Looking like the steep angles you’d expect to find on a modernist architect’s Pinterest board, the graph of tweet gripes reached ever upward, the steadily-incremental echo of disdain thundering on social media with enough chorus to make one’s bile ducts flutter. Notification alerts pulsed on iPad minis. In the sleek communal office spaces from Cambridge to Brooklyn, a sea of social media mavens in dress hoodies #smh’d at the hypnotically dorky galumphing of the latest New York Times Style Section trend piece.
Away from the fray, late adopters could be overheard invoking The Return of the Club Kids, or The Return of Vinyl, or The Hipsterfication of Brooklyn, the long-neglected, but suddenly ascendant borough of New York City, just across the river from Manhattan, a short subway ride away. Three models from the Netherlands, Italy, and Brazil were off being models somewhere, oblivious to the significance. “We had dinner with Tiesto,” the Dutch model said, name-dropping a famous D.J. from her homeland. No one could hear her speak, because it was Thursday, Style day, or Thurstyle, as its becoming increasingly known from Cambridge to Brooklyn, and also Austin and other top cities around the country. San Francisco, say.
One might expect such predictable in-fighting in Manhattan, the center of the publishing world, and also various other ascendant industries. But this was Brooklyn, probably — or more precisely Twitter, a borough of Brooklyn, a social media platform where the best examples of complaining about how late the Style section is on a trend piece has become itself a sort of jumping off point for meta-trend pieces about trend pieces.
A dozen hours after that one piece on vinyl making a comeback, bemoaning the corniness of the Times is itself mounting a comeback, one thousand tweets a minute at a time.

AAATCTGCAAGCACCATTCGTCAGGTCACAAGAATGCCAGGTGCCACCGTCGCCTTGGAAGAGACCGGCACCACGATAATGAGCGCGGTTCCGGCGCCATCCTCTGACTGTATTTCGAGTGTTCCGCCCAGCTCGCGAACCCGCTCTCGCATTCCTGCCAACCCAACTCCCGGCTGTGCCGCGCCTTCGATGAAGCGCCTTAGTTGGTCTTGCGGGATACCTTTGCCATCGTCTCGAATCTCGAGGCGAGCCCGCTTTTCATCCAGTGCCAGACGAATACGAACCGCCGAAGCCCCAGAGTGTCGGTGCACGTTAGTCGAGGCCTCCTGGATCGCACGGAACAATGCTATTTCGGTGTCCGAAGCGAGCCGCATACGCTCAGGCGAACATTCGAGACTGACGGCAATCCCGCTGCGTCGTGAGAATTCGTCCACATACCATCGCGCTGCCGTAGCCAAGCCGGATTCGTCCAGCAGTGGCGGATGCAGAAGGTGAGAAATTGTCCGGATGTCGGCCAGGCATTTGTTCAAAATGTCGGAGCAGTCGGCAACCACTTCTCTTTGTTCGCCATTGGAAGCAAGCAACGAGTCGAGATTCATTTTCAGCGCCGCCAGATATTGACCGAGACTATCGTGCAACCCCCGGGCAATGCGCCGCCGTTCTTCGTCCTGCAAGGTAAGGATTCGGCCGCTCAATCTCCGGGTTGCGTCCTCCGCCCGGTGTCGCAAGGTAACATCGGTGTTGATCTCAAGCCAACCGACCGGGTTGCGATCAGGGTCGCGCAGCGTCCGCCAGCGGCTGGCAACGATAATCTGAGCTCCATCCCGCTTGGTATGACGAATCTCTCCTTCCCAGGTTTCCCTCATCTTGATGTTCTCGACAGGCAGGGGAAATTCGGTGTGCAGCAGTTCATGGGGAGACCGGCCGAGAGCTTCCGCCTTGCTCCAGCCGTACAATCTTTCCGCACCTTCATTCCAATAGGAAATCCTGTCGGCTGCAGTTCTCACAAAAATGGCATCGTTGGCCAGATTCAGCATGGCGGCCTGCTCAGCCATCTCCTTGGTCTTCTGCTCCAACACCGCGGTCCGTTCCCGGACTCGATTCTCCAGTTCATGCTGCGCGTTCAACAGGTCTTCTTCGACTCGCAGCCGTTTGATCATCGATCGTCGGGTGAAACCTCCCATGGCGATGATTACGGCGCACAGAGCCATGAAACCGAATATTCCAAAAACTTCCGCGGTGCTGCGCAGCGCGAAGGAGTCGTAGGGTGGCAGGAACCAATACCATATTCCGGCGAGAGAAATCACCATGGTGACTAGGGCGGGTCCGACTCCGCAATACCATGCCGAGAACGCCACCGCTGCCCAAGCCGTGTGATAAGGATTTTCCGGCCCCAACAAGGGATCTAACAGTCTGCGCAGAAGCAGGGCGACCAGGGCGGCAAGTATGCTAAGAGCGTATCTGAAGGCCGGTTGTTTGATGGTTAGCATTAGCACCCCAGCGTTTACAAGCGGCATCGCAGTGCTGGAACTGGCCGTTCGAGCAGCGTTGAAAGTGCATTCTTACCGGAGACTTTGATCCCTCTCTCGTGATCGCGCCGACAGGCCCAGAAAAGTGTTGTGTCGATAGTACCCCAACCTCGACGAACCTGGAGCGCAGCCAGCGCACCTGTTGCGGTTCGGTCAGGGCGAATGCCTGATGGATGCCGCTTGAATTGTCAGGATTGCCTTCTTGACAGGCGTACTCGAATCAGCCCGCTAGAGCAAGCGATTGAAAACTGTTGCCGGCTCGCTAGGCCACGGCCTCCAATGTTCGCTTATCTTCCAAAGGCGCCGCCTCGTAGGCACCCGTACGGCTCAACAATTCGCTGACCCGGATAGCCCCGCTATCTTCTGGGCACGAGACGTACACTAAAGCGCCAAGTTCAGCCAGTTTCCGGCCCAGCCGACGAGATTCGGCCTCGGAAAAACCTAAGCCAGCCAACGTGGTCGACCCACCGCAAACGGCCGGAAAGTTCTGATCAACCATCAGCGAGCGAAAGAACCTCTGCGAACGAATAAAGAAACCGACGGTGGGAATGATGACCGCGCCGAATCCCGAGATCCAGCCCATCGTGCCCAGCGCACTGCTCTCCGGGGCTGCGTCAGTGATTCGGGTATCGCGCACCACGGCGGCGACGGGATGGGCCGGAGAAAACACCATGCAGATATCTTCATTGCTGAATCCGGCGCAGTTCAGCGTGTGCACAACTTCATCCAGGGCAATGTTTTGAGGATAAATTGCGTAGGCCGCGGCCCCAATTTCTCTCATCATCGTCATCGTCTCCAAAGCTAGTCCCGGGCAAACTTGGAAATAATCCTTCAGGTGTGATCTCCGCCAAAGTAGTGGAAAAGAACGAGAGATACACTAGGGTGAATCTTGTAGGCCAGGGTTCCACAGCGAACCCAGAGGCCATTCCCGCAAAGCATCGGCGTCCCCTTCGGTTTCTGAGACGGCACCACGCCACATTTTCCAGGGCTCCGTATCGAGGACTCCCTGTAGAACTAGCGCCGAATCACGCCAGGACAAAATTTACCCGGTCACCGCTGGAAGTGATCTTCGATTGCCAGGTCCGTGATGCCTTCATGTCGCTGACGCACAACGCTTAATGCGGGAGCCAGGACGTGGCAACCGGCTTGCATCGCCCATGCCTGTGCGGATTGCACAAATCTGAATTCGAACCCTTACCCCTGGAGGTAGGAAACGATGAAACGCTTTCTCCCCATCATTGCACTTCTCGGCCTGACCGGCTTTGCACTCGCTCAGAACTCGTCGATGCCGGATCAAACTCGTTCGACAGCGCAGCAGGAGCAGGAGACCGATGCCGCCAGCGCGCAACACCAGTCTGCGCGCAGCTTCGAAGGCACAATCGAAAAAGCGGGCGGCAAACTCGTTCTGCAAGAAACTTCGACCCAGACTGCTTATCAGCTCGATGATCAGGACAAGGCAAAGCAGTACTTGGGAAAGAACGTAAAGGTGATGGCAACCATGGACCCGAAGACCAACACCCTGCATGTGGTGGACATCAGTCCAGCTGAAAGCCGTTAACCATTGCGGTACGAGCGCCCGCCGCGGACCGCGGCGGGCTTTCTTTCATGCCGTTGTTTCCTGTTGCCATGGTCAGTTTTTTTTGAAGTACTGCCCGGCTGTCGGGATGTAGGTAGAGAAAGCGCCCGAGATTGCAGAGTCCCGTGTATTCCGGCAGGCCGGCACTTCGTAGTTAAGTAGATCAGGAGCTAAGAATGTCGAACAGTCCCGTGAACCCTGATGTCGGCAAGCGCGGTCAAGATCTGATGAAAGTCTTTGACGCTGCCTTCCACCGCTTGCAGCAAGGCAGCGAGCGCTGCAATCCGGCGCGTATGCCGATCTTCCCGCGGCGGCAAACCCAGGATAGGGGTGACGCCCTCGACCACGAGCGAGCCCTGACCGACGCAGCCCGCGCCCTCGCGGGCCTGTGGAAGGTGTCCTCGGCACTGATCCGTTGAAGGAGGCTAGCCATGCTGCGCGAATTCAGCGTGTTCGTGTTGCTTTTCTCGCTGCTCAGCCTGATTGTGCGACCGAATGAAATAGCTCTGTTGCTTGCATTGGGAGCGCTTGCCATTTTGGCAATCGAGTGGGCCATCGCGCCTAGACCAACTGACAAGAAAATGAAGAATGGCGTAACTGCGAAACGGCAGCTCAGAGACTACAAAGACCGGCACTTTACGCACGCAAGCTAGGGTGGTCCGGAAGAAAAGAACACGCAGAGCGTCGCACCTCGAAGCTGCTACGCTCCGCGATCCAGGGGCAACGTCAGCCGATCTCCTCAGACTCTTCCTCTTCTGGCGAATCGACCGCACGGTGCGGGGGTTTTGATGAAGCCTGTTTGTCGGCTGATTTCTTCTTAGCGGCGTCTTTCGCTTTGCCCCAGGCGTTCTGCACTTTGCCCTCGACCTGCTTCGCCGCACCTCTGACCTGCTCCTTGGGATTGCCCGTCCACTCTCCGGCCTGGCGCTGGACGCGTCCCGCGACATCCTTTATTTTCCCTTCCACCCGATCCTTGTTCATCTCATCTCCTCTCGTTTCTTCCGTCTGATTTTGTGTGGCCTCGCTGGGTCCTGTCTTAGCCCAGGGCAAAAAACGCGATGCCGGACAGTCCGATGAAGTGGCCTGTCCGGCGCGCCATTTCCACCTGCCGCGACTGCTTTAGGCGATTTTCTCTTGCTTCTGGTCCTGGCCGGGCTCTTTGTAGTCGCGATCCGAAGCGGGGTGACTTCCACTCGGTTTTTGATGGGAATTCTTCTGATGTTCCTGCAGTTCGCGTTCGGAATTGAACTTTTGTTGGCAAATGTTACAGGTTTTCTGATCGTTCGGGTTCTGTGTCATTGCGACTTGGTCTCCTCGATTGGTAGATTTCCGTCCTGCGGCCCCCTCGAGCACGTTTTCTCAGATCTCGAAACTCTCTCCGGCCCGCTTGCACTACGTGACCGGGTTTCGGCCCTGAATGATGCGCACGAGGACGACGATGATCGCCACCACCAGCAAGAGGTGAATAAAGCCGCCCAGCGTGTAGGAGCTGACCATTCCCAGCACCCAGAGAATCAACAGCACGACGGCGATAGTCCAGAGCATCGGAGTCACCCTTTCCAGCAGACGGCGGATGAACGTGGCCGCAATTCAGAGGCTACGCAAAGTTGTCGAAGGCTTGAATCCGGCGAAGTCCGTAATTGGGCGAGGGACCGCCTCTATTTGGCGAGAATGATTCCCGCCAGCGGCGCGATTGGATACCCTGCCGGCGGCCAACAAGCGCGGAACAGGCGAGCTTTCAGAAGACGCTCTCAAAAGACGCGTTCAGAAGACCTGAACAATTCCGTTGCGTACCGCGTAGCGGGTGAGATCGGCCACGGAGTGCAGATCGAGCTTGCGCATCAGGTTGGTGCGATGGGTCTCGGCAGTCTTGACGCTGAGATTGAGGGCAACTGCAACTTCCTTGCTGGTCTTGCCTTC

Twitter has been the crucible for the revival. In addition to that one piece about adults throwing themselves proms, two other trend pieces have raised the hackles of social media’s early trend piece complaint adopters, or TrePiComAdos for short, a piece about people taking the bus from Williamsburg to the Rockaways, and the prevalence of Tumblr, a spirited social media platform favored by avant-garde types and teenage porn addicts.
There were always social media specialists and unemployed recent J-School grads who disdained the trend piece, arguing that a newspaper should report on topics of import, with a depth the speed of the blog could not match, blogs being frequently updated.
But the market, as their friends do, largely ignored them. Nobody reads real news anymore, many publications have made huge cuts in their staff, and also people are really into dance music right now which we didn’t have a chance to point out yet, but this seems as good a spot as any. EDM they call it.
Daft Punk. Arrested Development.
As it turned out, that early resistance was not futile, thanks largely to an audience of idiots, many born after blogs were invented in the 1990s, the pop culture highlights of which people are fond of being reminded of on such sites a FeedBuzz and Vine.com.
A growing number of social media users with predominantly college-age maturity levels have had similar complaints.
Some members of Twitter are taking notice of this trend of outdated trend pieces. One such Twitter user, @fart_doctor69 on Twitter said “Can’t even with this Style piece right now.”
“LOL,” was a common refrain among Mr. _doctor69’s increasingly growing online following.
“They certainly do seem to write about things long after everyone already knows they’re a thing,” said another social media user. “I should probably point that out to people.”
The invasion of copy-cat complaints about copy-cat pieces on copy-cat trends has only begun. The Times Is On It, is a popular Twitter account, which focuses mainly on obviously trumped up trend pieces. There’s even a White House Petition with 5,000 signatures asking President Obama to get involved. They even have their own Facebook page. Models are typically employed in the borough of Manhattan. Publishing is another thriving field here.
“A lot of people were surprised when the New York Times went in this direction, but it’s the future,” said Noah Pippingberg, an owner of a popular Tumblr blog, as well as being friends with various models and DJs and bloggers for popular Tumblrs. “The bitching about media business is cyclical. We’re seeing it come full circle from the last week and every other week for years to now.”
Here are 25 Ridiculous New York Times Trend Pieces.